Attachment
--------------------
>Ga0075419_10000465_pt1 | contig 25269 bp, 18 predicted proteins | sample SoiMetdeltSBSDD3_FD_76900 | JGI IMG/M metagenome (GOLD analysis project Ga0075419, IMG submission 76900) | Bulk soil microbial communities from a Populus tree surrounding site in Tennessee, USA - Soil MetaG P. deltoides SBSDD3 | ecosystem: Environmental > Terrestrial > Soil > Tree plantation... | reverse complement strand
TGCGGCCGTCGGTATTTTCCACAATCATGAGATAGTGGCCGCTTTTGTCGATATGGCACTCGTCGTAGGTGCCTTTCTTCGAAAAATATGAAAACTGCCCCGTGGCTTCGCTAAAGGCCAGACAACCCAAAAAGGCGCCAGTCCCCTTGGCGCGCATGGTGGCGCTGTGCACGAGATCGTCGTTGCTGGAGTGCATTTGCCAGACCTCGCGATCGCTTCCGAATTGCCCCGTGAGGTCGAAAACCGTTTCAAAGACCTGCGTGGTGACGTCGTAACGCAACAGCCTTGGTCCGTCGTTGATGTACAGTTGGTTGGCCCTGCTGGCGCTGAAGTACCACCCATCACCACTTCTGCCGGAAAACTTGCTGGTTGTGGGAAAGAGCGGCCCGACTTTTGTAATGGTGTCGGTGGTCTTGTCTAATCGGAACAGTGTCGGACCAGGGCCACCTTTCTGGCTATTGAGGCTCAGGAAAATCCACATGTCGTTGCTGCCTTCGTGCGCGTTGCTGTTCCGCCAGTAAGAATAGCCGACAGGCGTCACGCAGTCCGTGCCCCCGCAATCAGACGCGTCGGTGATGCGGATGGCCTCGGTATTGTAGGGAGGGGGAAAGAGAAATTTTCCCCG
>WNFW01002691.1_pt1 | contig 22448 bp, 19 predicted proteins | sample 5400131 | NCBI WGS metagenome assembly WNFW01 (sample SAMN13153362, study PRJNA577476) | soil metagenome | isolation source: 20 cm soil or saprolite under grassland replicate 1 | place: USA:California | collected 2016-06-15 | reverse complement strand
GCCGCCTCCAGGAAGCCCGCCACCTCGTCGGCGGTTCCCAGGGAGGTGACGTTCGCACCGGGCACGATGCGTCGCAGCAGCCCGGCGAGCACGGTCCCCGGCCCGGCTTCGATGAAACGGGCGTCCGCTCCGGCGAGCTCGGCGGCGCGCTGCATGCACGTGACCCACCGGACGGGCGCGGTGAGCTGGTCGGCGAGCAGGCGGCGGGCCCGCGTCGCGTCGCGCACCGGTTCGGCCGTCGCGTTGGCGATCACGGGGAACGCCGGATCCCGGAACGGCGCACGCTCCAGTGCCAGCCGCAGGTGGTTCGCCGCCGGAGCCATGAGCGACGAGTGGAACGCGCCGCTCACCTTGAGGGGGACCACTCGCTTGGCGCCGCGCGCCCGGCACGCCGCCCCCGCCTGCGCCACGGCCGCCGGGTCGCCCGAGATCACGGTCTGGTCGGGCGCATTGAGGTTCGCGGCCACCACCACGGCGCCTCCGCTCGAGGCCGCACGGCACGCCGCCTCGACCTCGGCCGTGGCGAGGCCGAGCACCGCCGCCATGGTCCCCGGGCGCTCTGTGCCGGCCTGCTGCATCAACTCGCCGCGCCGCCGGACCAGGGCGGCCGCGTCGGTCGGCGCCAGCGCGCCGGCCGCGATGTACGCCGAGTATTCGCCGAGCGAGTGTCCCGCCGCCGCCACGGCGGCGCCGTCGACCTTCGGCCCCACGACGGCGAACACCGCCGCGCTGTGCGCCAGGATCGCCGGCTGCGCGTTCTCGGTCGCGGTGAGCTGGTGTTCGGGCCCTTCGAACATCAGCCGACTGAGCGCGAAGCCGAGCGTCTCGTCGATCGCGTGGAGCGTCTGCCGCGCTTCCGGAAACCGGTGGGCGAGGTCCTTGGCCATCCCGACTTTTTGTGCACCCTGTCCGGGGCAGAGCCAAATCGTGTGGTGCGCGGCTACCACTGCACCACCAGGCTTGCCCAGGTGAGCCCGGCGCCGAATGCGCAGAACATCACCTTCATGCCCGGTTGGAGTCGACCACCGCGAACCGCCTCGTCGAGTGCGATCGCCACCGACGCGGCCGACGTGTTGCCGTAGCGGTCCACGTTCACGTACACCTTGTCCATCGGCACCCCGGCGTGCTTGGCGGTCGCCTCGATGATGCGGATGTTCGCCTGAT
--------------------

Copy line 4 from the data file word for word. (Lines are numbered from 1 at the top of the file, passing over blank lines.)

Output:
GCCGCCTCCAGGAAGCCCGCCACCTCGTCGGCGGTTCCCAGGGAGGTGACGTTCGCACCGGGCACGATGCGTCGCAGCAGCCCGGCGAGCACGGTCCCCGGCCCGGCTTCGATGAAACGGGCGTCCGCTCCGGCGAGCTCGGCGGCGCGCTGCATGCACGTGACCCACCGGACGGGCGCGGTGAGCTGGTCGGCGAGCAGGCGGCGGGCCCGCGTCGCGTCGCGCACCGGTTCGGCCGTCGCGTTGGCGATCACGGGGAACGCCGGATCCCGGAACGGCGCACGCTCCAGTGCCAGCCGCAGGTGGTTCGCCGCCGGAGCCATGAGCGACGAGTGGAACGCGCCGCTCACCTTGAGGGGGACCACTCGCTTGGCGCCGCGCGCCCGGCACGCCGCCCCCGCCTGCGCCACGGCCGCCGGGTCGCCCGAGATCACGGTCTGGTCGGGCGCATTGAGGTTCGCGGCCACCACCACGGCGCCTCCGCTCGAGGCCGCACGGCACGCCGCCTCGACCTCGGCCGTGGCGAGGCCGAGCACCGCCGCCATGGTCCCCGGGCGCTCTGTGCCGGCCTGCTGCATCAACTCGCCGCGCCGCCGGACCAGGGCGGCCGCGTCGGTCGGCGCCAGCGCGCCGGCCGCGATGTACGCCGAGTATTCGCCGAGCGAGTGTCCCGCCGCCGCCACGGCGGCGCCGTCGACCTTCGGCCCCACGACGGCGAACACCGCCGCGCTGTGCGCCAGGATCGCCGGCTGCGCGTTCTCGGTCGCGGTGAGCTGGTGTTCGGGCCCTTCGAACATCAGCCGACTGAGCGCGAAGCCGAGCGTCTCGTCGATCGCGTGGAGCGTCTGCCGCGCTTCCGGAAACCGGTGGGCGAGGTCCTTGGCCATCCCGACTTTTTGTGCACCCTGTCCGGGGCAGAGCCAAATCGTGTGGTGCGCGGCTACCACTGCACCACCAGGCTTGCCCAGGTGAGCCCGGCGCCGAATGCGCAGAACATCACCTTCATGCCCGGTTGGAGTCGACCACCGCGAACCGCCTCGTCGAGTGCGATCGCCACCGACGCGGCCGACGTGTTGCCGTAGCGGTCCACGTTCACGTACACCTTGTCCATCGGCACCCCGGCGTGCTTGGCGGTCGCCTCGATGATGCGGATGTTCGCCTGAT